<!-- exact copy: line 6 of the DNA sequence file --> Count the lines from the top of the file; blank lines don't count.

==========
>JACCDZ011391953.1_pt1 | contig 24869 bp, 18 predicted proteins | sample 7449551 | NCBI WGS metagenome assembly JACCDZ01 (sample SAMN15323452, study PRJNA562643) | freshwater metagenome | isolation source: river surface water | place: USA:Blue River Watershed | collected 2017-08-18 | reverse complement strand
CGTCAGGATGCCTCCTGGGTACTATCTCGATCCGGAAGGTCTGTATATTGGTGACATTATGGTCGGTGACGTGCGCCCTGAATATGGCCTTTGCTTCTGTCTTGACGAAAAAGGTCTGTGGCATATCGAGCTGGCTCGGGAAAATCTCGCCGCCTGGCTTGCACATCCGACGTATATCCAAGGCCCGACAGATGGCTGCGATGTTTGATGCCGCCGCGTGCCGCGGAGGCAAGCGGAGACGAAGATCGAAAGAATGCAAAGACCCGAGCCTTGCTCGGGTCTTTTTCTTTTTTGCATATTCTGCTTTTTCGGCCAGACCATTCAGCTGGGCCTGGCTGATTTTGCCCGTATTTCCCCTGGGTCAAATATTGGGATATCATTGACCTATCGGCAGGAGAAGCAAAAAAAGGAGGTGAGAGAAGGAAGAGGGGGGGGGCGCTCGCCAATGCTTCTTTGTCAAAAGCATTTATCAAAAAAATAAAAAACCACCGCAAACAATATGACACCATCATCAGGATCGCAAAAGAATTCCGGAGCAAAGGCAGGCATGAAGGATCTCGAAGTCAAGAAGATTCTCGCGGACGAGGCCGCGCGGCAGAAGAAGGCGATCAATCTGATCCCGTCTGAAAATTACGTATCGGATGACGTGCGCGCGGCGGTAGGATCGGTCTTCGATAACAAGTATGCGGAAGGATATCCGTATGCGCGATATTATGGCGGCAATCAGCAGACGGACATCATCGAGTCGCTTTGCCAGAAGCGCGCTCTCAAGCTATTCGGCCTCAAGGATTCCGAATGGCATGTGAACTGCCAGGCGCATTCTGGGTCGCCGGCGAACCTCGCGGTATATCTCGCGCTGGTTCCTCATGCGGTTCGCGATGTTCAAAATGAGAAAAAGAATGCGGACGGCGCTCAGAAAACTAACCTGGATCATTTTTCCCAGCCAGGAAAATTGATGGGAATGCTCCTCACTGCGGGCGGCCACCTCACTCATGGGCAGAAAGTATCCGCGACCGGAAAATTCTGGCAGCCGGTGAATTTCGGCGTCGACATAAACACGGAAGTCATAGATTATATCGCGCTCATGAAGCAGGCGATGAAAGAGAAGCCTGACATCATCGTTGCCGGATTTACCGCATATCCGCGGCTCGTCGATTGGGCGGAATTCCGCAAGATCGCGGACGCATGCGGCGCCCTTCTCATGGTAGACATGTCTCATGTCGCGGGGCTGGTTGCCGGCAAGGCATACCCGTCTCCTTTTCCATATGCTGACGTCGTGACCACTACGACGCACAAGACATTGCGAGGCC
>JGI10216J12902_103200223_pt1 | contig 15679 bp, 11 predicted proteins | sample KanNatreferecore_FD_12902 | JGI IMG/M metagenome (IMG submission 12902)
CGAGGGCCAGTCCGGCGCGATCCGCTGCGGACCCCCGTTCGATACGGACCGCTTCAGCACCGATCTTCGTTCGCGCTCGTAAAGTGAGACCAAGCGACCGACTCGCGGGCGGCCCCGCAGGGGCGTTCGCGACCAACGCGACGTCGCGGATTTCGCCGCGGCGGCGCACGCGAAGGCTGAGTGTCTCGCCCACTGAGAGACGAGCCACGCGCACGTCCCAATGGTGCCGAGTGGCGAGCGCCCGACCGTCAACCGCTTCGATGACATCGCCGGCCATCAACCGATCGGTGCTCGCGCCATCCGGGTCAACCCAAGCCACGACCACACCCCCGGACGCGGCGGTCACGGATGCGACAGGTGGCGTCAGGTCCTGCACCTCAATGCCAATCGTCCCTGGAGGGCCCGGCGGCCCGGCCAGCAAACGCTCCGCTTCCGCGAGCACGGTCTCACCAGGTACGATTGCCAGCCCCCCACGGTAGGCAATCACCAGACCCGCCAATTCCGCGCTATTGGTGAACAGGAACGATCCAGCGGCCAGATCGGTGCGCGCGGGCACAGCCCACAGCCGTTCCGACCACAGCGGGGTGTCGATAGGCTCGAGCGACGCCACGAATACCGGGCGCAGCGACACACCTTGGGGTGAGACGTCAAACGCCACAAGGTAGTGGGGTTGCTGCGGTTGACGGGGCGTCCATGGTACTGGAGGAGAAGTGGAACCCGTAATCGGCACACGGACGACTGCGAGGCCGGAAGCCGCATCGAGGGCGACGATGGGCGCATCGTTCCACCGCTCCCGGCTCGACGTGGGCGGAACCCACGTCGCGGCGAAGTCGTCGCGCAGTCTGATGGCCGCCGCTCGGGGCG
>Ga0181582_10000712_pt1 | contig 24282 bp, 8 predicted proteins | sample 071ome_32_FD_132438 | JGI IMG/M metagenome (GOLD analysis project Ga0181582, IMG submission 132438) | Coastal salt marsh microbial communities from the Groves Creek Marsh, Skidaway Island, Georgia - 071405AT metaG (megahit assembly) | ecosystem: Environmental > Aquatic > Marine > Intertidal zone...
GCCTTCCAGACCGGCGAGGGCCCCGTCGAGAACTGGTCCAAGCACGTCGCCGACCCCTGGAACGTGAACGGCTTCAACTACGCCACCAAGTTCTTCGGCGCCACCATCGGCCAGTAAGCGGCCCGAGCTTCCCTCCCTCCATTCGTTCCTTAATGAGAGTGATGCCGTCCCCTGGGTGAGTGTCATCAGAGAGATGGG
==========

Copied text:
GCCTTCCAGACCGGCGAGGGCCCCGTCGAGAACTGGTCCAAGCACGTCGCCGACCCCTGGAACGTGAACGGCTTCAACTACGCCACCAAGTTCTTCGGCGCCACCATCGGCCAGTAAGCGGCCCGAGCTTCCCTCCCTCCATTCGTTCCTTAATGAGAGTGATGCCGTCCCCTGGGTGAGTGTCATCAGAGAGATGGG